Hard on the heels of the fiasco over the “Bolt clause” in the government’s proposed changes to the Racial Discrimination Act comes the news that the government is prohibiting public servants in the Department of Prime Minister and Cabinet from criticising it in any medium, even anonymously, and urging colleagues to dob in violators. Except for the handful of people who took the government’s talk about free speech seriously, there’s no surprise here. But I’d like to respond to this from the “Freedom Commissioner”, Tim Wilson of the IPA, who says “Ultimately public servants voluntarily and knowingly choose to accept these limits on their conduct when they accept employment”. On the contrary, it seems clear from the report that, at a minimum, the interpretation of existing rules (allowing free comment in general, but not on matters related to your own work) is being tightened.
How I Became a KeynesianUntil last September, when the banking industry came crashing down and depression loomed for the first time in my lifetime, I had never thought to read The General Theory of Employment, Interest, and Money, despite my interest in economics. I knew that John Maynard Keynes was widely considered the greatest economist of the twentieth century, and I knew of his book's extraordinary reputation. But it was a work of macroeconomics--the study of economy-wide phenomena such as inflation, the business cycle, and economic growth. Law, and hence the economics of law--my academic field--did not figure largely in the regulation of those phenomena. We have learned since September that the present generation of economists has not figured out how the economy works.
BlogToday is Equal Pay Day, a reminder that women and men are not always compensated at the same rate. While the widely reported statistic that women, on average, earn 77 cents to every man’s dollar has been is a great indicator that women are put in situations every day that for a variety of reasons mean they earn less, it has been criticized for not measuring individuals of similar characteristics, such as age, occupation, education, or experience. To try to get a better understanding of the gender wage gap among specific age groups, and given that many high school and college seniors are on the brink of graduating and entering the labor force, I thought it would be interesting look at the gender wage gap by age and education, to see how women and men fare as they enter today’s unsteady labor market. To close the gender wage gap, women need to see real wage growth faster than their male counterparts. The best type of narrowing occurs when both women and men see real annual wage growth.
Climate Debt DenialClimate Debt Denial Art by Roger Peet At the height of the Washington feeding frenzy about the fiscal cliff, the debt ceiling, and sequestration, austerity hawks coined a new label to denigrate lawmakers who were opposed to cutbacks brought on by the cynical manipulation of national debt: “debt deniers.”Modern Monetary Theory … alternative economic thinkingThe Weekend Quiz – March 5-6, 2016 Welcome to The Weekend Quiz, which used to be known as the Saturday Quiz! The quiz tests whether you have been paying attention over the last seven days. See how you go with the following questions.Stumbling and MumblingNobody will thank me for saying so, but I have a bit of a mancrush on Ed Smith. Yet again, he has raised a profound point in the social sciences: Nakedly ambitious people rarely achieve their ambitions...Simplistic self-interest is not just bad PR, it is often bad strategy. It suffers from a fatal flaw: it is predictable.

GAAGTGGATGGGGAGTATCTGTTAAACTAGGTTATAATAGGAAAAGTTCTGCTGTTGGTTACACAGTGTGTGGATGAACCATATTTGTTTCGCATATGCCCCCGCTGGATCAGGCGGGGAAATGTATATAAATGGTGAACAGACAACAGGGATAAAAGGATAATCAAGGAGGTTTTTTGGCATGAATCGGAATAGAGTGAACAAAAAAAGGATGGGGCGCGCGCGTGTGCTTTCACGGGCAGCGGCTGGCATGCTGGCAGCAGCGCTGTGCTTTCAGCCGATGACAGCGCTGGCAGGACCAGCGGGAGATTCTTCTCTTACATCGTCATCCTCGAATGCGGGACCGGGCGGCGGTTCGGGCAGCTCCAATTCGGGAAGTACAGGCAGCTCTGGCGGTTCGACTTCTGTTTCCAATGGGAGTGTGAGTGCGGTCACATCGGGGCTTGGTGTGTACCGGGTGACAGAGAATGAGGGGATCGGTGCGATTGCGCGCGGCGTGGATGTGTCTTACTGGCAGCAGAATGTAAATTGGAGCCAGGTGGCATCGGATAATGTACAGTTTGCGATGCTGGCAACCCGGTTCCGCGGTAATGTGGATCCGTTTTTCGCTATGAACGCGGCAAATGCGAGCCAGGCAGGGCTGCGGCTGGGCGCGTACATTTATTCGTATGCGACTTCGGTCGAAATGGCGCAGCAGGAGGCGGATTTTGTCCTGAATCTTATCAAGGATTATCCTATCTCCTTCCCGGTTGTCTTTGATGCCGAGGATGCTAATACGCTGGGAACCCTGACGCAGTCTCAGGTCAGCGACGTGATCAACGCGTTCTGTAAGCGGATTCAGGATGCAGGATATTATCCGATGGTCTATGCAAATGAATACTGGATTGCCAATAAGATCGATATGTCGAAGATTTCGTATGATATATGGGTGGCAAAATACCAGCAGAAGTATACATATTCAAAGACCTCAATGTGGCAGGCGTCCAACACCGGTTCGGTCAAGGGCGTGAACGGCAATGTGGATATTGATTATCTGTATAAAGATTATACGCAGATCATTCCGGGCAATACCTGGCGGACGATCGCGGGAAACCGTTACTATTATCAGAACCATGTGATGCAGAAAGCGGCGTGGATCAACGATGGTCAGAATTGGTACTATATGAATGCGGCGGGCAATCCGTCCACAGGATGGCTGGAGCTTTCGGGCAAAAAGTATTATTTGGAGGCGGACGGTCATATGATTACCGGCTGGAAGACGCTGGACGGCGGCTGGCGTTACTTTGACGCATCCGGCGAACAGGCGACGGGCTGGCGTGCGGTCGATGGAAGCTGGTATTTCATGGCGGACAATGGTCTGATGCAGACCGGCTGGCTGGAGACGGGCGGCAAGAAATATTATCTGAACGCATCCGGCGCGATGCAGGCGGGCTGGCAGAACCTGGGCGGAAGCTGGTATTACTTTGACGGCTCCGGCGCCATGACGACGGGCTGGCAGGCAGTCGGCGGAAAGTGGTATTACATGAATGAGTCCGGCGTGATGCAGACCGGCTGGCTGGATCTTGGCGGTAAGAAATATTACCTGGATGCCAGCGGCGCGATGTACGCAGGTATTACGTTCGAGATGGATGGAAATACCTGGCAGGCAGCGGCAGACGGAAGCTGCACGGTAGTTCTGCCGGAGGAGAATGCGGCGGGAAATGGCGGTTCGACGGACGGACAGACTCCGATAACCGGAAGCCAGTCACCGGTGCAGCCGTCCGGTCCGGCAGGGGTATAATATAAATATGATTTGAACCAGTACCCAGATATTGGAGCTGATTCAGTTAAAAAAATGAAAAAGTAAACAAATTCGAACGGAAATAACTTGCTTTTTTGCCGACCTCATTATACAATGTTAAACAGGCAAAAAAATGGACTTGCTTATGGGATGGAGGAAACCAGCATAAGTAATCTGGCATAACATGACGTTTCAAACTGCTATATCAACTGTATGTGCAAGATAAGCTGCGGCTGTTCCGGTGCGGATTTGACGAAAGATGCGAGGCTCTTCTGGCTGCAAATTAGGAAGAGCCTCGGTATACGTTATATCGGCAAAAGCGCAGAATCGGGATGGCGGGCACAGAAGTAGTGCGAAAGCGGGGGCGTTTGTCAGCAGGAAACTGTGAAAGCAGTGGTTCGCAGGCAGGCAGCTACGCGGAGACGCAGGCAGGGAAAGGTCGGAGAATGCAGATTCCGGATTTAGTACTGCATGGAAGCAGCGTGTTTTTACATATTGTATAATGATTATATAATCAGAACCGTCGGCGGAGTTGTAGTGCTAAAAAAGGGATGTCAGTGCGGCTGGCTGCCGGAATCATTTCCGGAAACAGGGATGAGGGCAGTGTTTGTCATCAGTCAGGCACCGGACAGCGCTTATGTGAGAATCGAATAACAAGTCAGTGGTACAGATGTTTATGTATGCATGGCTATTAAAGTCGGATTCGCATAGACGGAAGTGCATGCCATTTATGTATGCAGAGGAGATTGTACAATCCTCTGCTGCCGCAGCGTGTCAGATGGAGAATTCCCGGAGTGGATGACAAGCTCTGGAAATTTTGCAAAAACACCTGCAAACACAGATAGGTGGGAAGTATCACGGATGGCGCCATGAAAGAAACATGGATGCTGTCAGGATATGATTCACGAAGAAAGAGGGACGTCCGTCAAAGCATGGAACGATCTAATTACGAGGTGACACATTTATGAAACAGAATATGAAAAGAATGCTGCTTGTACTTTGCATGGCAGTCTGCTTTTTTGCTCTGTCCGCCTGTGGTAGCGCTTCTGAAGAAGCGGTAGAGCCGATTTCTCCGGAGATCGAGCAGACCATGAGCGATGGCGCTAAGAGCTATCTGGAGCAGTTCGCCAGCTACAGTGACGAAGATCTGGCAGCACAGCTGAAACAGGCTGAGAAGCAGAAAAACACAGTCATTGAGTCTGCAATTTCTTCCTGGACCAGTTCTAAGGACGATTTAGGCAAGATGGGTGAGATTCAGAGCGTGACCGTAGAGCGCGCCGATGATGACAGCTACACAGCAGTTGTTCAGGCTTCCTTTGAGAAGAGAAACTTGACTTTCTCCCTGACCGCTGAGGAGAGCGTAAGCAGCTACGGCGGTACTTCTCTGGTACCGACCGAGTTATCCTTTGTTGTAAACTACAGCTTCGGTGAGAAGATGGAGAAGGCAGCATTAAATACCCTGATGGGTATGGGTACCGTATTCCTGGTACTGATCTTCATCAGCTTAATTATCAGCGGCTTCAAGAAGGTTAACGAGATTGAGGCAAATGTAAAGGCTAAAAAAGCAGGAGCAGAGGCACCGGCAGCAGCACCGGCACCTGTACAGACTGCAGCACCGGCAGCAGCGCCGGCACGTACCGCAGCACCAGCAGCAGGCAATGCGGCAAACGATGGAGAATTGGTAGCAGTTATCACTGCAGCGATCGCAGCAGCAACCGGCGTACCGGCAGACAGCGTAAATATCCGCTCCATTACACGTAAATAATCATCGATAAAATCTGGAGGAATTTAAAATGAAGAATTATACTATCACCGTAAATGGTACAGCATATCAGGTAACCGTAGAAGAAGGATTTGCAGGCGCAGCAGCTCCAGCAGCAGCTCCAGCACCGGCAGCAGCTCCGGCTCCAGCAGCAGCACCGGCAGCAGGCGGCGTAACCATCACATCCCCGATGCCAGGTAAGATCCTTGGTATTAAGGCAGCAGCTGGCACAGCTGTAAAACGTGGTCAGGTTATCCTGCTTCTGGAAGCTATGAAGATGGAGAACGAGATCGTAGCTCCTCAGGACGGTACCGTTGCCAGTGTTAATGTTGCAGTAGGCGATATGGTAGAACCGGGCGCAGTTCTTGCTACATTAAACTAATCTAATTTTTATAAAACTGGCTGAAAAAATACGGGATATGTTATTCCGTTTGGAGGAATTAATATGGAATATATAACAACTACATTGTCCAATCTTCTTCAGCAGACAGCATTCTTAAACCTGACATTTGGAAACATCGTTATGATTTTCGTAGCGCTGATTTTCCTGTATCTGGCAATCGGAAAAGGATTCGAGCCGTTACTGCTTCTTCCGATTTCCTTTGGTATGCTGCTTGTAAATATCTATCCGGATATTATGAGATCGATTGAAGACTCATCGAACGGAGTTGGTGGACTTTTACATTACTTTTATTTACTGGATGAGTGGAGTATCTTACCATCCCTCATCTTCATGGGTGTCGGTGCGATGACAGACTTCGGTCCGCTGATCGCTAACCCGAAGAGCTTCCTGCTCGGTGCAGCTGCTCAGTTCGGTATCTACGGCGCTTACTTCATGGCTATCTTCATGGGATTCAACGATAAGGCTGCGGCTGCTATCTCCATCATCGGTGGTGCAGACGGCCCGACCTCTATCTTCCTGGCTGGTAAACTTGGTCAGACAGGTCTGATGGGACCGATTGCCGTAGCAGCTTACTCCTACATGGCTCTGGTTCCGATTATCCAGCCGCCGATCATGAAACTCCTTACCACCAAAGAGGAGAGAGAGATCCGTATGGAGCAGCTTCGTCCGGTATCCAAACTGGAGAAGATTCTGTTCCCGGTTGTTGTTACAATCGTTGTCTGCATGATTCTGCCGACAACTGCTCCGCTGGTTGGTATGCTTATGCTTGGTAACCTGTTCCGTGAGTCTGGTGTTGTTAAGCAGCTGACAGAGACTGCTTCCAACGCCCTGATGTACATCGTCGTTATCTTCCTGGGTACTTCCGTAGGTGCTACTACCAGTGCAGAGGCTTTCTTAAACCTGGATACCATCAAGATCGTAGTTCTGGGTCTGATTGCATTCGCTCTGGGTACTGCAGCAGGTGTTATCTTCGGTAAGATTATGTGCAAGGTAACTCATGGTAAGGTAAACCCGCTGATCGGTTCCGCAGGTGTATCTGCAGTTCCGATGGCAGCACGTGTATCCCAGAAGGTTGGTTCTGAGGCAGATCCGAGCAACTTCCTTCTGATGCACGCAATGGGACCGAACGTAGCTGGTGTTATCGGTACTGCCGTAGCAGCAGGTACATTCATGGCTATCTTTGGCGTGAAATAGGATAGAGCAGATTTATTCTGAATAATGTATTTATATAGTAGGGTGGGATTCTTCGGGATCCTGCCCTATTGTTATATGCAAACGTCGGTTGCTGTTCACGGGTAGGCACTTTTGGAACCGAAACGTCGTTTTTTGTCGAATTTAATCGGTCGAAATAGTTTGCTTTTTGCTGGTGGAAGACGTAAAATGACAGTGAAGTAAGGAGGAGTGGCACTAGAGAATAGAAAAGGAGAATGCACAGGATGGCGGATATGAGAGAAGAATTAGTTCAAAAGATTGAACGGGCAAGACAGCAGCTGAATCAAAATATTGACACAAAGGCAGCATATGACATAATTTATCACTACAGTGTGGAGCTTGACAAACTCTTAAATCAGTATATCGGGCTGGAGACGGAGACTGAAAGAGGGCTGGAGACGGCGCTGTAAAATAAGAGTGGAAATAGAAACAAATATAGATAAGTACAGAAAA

Worthwhile Canadian InitiativeThis is speculative. I don't know whether it works empirically. Or, I should say, I don't know how much it works empirically. The effect I am talking about here might be large, and explain almost everything.Grant's Interest Rate ObserverJames Grant was born in 1946, the year interest rates put in their mid-20th century lows. He founded Grant’s Interest Rate Observer, a twice-monthly journal of the financial markets, in 1983, two years after interest rates recorded their modern-day highs. Born in New York City and raised on Long Island, he had thoughts, first, of a career in music, not interest rates—french horn was his love.
Business / EconomicsNational Security Notice We are NOT calling for the overthrow of the government. In fact, we are calling for the reinstatement of our government. We are not calling for lawlessness. We are calling for an end to lawlessness and lack of accountability and a return to the rule of law.Steve Keen's DebtwatchI’ve attended two conferences in two days where both the power and the impotence of the European Central Bank (EBC) have been on vivid display. Its political power is considerable, both in form and in substance. At both seminars, the ECB speaker—ECB Board member Peter Praet at the first, and ECB President Mario Draghi at the second—spoke first, and then left. In form, the ECB has no need to defend its policies because it is unimpeachable in its execution of them. In substance, it does not even considering engaging with its subjects—I use the word deliberately—in open and robust discussion. The position of the economy in the environment is a shared blindspot in economics: no existing school handles the topic well, and yet this is the key issue we need to understand.